Stories about UNESCO

Keep the prayers coming for Michael Schumacher

I write this piece with a heavy heart as my idol and one of sports’ biggest icons Michael Schumacher is fighting for his life at a French Hospital. Seeing the ultimate racing driver, someone who is known never to back down on the race track, in a fight for his life has indeed sent shockwaves across the world. Indian sand artist Sudarshan Pattnaik works on a sand sculpture of seven-times Formula One world champion Michael Schumacher to wish him a speedy recovery at Puri in the eastern Indian state of Odisha. Photo: Reuters Schumacher injured his head during a ...

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It’s about more than just a ‘fake’ degree

It is almost refreshing to see the Election Commission of Pakistan (ECP) scrutinise politicians with fake degrees, unpaid bills and bank loans. While I am fairly certain that some of this scrutiny comes with a pinch of biased resentment, it is neither unwarranted nor undeserved. Those who lie, cheat and steal while entrusted with the future of the country lack the fundamental premise for being awarded political candidacy: character. Justice cannot and should not operate with the childish notion of “but he/she did the same”, the fact that a selected few have been let off the hook does not absolve the ...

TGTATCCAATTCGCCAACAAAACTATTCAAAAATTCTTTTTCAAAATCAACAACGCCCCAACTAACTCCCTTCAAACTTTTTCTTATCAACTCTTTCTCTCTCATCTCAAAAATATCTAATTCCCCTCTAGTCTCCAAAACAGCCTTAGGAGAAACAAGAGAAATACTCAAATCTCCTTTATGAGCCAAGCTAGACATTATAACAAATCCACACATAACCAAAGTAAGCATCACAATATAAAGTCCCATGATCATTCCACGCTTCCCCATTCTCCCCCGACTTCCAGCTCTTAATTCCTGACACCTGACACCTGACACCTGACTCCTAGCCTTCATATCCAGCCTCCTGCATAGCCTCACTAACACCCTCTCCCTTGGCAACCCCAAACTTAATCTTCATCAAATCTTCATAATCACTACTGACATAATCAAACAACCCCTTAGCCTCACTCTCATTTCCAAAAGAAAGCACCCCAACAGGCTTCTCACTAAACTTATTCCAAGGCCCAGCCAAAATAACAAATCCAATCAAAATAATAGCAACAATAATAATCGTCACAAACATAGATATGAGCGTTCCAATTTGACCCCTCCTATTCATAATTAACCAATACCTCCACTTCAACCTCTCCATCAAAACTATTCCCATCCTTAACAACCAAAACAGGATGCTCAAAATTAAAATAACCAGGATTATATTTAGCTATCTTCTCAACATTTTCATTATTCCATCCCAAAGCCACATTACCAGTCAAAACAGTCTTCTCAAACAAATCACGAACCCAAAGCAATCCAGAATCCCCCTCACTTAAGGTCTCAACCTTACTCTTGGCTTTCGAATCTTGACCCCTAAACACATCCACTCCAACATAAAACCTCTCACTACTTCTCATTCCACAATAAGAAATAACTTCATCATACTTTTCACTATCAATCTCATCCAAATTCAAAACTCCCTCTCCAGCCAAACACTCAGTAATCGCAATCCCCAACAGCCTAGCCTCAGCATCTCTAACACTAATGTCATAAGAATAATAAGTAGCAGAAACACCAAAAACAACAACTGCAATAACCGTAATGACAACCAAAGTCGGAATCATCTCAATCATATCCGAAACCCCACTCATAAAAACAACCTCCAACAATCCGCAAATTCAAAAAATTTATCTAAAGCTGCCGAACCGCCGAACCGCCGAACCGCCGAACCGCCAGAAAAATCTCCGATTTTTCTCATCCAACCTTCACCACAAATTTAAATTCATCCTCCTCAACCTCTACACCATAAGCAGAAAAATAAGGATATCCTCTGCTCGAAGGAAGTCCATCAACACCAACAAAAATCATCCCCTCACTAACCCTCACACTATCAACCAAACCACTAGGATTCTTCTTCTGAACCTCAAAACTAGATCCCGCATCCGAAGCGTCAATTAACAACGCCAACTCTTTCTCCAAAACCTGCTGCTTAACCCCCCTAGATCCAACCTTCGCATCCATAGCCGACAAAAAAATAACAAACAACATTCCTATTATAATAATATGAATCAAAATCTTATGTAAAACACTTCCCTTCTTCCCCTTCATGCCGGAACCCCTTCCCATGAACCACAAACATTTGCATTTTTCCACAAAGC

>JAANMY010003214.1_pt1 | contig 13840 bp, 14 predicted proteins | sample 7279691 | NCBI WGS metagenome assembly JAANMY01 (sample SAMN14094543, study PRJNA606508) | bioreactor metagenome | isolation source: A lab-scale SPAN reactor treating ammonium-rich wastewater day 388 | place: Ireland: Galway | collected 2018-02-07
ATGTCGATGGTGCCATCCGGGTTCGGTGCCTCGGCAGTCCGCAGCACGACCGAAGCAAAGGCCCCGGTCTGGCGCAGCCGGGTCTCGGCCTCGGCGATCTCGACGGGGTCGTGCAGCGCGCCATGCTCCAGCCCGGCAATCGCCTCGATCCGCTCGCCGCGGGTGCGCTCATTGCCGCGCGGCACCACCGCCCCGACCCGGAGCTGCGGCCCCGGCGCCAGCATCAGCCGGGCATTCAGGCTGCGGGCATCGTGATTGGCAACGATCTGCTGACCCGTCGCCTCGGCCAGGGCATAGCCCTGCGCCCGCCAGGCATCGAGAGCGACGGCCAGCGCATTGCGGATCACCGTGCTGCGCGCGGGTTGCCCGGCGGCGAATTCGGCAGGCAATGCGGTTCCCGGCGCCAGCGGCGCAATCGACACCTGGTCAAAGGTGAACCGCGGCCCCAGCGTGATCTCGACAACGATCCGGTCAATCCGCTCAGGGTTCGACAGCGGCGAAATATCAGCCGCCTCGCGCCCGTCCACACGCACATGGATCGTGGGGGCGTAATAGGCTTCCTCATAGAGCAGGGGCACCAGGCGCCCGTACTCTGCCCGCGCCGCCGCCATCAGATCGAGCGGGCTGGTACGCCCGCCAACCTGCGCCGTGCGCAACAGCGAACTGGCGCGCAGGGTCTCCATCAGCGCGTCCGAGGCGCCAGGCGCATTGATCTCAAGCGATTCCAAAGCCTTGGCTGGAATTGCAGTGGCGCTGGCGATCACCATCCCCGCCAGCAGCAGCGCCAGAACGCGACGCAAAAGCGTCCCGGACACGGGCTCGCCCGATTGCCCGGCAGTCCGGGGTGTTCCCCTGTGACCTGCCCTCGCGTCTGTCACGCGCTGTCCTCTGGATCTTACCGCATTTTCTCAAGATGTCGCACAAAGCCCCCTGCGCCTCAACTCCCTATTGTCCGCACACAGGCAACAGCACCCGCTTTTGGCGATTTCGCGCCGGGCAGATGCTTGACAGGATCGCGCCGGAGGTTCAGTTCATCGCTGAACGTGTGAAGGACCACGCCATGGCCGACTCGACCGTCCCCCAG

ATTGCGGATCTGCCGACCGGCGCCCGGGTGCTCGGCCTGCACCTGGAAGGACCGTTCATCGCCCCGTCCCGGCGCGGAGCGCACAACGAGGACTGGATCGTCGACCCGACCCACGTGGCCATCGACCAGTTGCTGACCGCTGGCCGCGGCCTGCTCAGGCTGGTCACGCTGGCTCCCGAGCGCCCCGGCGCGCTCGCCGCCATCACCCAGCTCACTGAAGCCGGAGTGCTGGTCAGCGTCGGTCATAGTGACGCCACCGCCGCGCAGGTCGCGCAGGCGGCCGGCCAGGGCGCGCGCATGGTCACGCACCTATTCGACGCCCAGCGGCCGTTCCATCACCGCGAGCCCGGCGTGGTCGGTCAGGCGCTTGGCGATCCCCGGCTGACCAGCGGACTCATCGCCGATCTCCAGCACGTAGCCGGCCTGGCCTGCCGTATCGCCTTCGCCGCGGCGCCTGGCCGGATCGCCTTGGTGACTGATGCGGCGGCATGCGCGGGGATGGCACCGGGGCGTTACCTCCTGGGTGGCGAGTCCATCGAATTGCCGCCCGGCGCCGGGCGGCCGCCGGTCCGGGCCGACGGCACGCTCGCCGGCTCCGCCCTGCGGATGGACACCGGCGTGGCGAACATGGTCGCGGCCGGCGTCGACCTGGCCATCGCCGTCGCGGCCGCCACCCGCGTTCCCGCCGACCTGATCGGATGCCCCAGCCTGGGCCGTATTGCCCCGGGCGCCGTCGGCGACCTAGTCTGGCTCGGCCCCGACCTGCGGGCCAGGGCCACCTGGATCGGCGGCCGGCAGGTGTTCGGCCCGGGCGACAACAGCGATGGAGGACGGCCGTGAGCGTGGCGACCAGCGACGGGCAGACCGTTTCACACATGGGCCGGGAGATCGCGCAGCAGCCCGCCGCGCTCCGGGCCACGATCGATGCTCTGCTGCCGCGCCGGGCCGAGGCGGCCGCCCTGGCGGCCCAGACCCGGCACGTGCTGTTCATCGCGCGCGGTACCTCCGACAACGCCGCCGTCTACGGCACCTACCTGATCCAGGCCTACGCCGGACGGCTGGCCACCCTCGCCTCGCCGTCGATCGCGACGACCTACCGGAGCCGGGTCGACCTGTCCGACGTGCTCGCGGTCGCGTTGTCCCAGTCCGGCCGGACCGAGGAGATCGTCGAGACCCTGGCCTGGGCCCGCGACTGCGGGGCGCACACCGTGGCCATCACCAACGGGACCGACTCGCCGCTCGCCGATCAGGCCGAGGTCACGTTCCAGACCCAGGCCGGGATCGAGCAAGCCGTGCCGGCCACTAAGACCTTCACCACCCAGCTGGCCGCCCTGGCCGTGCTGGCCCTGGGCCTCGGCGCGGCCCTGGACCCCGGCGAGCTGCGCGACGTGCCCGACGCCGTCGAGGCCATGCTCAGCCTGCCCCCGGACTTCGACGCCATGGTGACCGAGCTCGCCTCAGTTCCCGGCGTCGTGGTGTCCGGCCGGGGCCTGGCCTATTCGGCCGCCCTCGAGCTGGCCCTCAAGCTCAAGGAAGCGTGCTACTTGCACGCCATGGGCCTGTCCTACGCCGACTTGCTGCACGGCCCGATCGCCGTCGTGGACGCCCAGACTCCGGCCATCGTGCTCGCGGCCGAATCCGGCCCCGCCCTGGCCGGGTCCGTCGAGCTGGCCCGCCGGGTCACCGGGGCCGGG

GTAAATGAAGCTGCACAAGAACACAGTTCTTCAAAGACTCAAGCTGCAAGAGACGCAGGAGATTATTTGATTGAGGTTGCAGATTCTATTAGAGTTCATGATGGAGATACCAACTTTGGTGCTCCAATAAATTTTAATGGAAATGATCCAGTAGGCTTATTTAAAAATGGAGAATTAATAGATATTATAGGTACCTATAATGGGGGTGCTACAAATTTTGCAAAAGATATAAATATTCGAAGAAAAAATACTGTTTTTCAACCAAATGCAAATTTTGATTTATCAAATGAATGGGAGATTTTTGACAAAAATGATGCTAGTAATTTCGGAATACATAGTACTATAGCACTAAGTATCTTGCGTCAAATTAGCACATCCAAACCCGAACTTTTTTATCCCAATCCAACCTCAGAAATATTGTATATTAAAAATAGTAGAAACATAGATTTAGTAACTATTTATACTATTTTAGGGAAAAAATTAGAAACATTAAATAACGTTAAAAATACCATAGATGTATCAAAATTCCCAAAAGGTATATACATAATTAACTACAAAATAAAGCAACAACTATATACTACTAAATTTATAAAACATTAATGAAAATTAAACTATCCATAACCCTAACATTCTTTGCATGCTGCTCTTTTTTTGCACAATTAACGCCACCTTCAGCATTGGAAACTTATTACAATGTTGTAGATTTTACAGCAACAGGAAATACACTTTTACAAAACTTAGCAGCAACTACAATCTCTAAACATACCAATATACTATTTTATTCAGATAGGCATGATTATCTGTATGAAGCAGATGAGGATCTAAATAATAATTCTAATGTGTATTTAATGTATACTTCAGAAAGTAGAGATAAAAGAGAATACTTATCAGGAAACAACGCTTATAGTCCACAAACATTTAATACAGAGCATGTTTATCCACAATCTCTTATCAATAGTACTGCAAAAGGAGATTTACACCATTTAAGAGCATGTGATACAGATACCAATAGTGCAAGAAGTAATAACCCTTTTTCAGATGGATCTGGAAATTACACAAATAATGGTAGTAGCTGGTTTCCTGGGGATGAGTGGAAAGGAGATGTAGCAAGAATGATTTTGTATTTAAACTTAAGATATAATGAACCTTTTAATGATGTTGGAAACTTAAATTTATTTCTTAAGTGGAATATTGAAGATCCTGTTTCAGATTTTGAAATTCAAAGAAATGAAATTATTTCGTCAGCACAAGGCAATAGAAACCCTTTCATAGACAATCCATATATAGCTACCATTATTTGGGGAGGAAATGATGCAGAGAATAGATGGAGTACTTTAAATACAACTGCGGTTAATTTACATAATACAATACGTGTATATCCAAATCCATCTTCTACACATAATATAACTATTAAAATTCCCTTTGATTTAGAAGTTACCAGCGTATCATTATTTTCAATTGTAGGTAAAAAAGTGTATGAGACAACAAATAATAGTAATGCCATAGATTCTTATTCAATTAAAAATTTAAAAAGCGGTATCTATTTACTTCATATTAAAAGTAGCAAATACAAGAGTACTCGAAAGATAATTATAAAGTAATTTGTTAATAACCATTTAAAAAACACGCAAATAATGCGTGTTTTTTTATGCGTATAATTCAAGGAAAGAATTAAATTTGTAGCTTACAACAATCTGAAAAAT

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Pakistan could be a tourist’s delight

You may have heard some remarkable stories about Pakistan as a tourism hub from your parents and grandparents. The 60s and 70s, in particular, were the decades when tourism in Pakistan saw its prime. The pictures of those days can still be found doing rounds on the internet, boasting a plethora of visitors from all around. Those were the days when Pakistan would invariably feature in the lists of international tourist destinations. I haven’t seen that Pakistan, but I can well imagine it, owing to the accounts I’ve had from many people around. Therefore, when I came across this article titled, ‘Pakistan tourism: a sleeping giant?’ in an Australian ...

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They are differently abled, not disabled

Who among us has stopped at a red light in the inner city and not been visually assaulted by a dozen individuals with gross physical abnormalities walking, limping, crawling and rolling towards our cars? What we’re observing is not necessarily poverty, but ‘ableism’. ‘Ableism’ is a belief that only those with a certain set of physical and mental attributes may be counted as a normal part of the society. Those lacking such attributes must either hustle to fit into a non-compliant society, or remove themselves from the mainstream entirely. One of the most heart-rending sights you may come across is that of a ...

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